Vietnam's Ha Long Bay is known for its breathtaking beauty. Environmental awareness campaigns and a German project are helping to preserve that beauty from the pollution of tourism and mining.
The unique landscape of northern Vietnam's Ha Long Bay was formed 500 million years ago. In 1994, the area was dubbed a UNESCO World Heritage Site. But the environmental conditions along the Vietnamese coast, east of Hanoi, have changed dramatically in the past 20 years: "The area is suffering from increasing pollution due to industrial and urban development, coal mining, and tourism," according to the Vancouver-based environmental consultancy company ESSA Technologies.
Together with the World Bank, ESSA conducted an investigation for the government of the province Quang Ninh, which led them to Ha Long Bay.
The world heritage site is under a number of threats. For one, the region is a tourist magnet. Hundreds of thousands of people travel there each year and leave behind their garbage which ends up in the bay even years later. To add to that, an increasing number of Vietnamese people are moving to the region, attracted by money-making opportunities in tourism or mining.
Vietnam's and China's growing hunger for energy mean that the region's mining industry is booming. The provincial city Cam Pha has been covered in coal dust ever since the boom started. The dust is so thick that it blankets streets and houses and ends up in food.
High price for coal
Contaminated water from the mines is a major problem for Ha Long Bay and the region's rivers. Unfiltered water is dumped into the rivers and ends up in the bay. It contains high amounts of iron, coal, manganese and other particles, which are all deposited in the soil and acidify the water.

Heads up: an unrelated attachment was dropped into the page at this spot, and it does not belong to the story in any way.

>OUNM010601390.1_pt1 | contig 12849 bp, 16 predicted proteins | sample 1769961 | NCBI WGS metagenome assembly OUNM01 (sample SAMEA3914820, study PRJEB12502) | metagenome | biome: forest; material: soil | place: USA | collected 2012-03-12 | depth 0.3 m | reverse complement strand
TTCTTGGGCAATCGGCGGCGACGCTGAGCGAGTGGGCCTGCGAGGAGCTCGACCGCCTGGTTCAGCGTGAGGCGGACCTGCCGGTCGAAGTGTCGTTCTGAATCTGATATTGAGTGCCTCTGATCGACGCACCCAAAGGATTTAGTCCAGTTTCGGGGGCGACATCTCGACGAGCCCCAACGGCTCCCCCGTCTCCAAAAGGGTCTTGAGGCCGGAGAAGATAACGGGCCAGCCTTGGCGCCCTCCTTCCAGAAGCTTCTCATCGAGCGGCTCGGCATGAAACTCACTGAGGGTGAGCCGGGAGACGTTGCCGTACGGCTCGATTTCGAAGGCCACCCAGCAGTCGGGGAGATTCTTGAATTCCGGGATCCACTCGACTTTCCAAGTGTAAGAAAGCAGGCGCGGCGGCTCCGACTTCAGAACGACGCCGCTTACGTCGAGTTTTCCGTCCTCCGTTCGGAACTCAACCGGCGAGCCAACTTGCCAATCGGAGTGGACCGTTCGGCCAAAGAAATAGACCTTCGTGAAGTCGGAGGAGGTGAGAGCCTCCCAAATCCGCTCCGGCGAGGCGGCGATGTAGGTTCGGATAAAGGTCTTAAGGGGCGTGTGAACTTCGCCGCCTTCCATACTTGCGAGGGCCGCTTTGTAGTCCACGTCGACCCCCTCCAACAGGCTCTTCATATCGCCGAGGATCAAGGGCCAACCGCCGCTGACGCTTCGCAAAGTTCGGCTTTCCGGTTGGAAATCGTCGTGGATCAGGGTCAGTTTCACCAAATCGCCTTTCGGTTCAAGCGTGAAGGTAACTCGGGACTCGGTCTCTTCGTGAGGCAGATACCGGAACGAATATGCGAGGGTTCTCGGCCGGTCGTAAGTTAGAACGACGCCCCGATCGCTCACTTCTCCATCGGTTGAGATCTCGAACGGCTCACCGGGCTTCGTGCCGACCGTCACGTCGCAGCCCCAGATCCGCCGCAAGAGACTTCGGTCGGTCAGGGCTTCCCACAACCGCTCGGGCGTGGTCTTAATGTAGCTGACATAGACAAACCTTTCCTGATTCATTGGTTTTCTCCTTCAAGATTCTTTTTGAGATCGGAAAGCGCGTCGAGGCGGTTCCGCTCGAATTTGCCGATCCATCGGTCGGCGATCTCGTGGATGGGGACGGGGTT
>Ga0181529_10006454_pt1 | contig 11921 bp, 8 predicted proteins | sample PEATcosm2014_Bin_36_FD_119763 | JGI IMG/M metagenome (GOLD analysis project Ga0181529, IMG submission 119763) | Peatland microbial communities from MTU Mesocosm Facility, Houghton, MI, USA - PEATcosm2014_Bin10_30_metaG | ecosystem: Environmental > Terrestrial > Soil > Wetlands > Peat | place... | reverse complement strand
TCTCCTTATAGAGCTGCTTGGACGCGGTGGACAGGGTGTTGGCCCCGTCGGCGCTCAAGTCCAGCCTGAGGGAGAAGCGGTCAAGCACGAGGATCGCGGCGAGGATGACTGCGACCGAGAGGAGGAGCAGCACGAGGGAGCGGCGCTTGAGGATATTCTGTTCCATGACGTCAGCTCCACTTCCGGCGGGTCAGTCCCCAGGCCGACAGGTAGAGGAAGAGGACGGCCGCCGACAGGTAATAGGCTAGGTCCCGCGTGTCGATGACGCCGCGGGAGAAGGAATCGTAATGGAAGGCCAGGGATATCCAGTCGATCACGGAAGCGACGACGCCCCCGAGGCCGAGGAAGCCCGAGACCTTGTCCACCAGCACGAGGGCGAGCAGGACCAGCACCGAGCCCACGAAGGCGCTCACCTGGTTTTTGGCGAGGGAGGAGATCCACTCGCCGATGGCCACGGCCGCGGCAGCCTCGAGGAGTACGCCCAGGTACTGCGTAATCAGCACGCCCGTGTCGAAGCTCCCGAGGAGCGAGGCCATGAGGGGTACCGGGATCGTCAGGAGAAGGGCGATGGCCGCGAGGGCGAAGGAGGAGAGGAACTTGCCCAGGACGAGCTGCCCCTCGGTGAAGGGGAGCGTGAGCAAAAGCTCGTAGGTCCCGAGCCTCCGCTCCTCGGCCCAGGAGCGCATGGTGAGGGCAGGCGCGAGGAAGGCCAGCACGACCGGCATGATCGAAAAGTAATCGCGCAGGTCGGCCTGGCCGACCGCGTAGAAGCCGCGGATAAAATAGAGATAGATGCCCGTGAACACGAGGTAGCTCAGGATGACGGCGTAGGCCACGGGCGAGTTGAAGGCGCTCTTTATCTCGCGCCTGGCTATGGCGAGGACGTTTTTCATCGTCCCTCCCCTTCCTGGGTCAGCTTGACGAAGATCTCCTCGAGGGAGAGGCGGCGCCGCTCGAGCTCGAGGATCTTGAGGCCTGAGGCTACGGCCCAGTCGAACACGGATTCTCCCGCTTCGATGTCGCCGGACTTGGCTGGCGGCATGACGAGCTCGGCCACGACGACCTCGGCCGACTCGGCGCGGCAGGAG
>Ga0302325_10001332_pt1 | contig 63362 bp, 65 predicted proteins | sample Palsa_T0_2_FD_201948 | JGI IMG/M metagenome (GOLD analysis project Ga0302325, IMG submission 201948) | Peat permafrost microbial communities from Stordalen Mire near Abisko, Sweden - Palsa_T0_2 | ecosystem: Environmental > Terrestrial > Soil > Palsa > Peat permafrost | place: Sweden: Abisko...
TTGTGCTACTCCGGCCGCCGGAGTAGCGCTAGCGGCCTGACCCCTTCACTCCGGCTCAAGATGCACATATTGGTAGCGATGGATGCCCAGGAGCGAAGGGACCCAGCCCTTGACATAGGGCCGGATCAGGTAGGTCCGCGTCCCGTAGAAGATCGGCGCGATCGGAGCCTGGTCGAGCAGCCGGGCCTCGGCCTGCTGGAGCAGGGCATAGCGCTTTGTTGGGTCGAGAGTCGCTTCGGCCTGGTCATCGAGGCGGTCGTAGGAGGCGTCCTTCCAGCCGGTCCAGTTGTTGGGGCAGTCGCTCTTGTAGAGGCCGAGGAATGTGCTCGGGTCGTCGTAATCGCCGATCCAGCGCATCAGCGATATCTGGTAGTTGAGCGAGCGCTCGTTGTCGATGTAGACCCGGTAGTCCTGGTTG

"Life cannot develop in acidic water. Now only reeds with deep roots can grow on the banks. The soil can no longer support any other plant or animal life," Michael Illing of the German mining management company LMBV told DW.
But with help from Germany, the first steps have now been taken to counter the destruction of the environment. With financial support from the German Federal Ministry of Education and Research (BMBF), the Vietnamese mining company Vinacomin commissioned the LMBV to construct a water treatment plant along the Vang Dang River. In December, 2012, the plant went into operation.
The project has shown that people in Vietnam are no longer willing to pay any price for economic growth.
"The people and representatives of the municipalities are now becoming active and having a large influence on the environment. They demand the companies act in an environmentally-friendly manner," according to Illing, who was in Vietnam for a number of months for the project. He said China was a good example of how far uninhibited industrialization and neglect of nature could go.
Quyen Vu, founder of Vietnam's first independent environmental organization "Education for Nature Vietnam" (ENV), is of the same opinion. In the 1990s, Ms. Vu started campaigning for environmental and animal protection. ENV sponsored radio ads, delivered lectures in schools and universities and distributed brochures.
Fish cannot live in acidic water
"In the past 10 years, I have witnessed great progress in the way Vietnamese people think about the environment," Vu told DW. "Young people are much more aware of environmental problems. A positive trend can even be seen in the government. But there is still a lot to do."
Despite the new environmental awareness, "one has to be very patient to realize such projects," according to Illing. He said that while there were laws pertaining to the protection of the environment, they were only rarely followed. In newly industrializing countries such as Vietnam, environmental protection often clashes with economic interests.
Helping people help themselves
All of Vu's efforts revolve around creating awareness among the people so that they can become active. "The most important thing is teaching people to help themselves. That way, people in Vietnam can protect their environment themselves."
From the very beginning of the project, Illinig and the LMBV have placed emphasis on integrating Vietnamese people into the project. "The planning was done in part in cooperation with Vietnamese engineers." And he is optimistic that the benefits from the project will continue to be felt for a while yet: "The new generation already has a new set of standards when it comes to the environment. That will surely have a positive impact on the improvement of environmental and also living standards."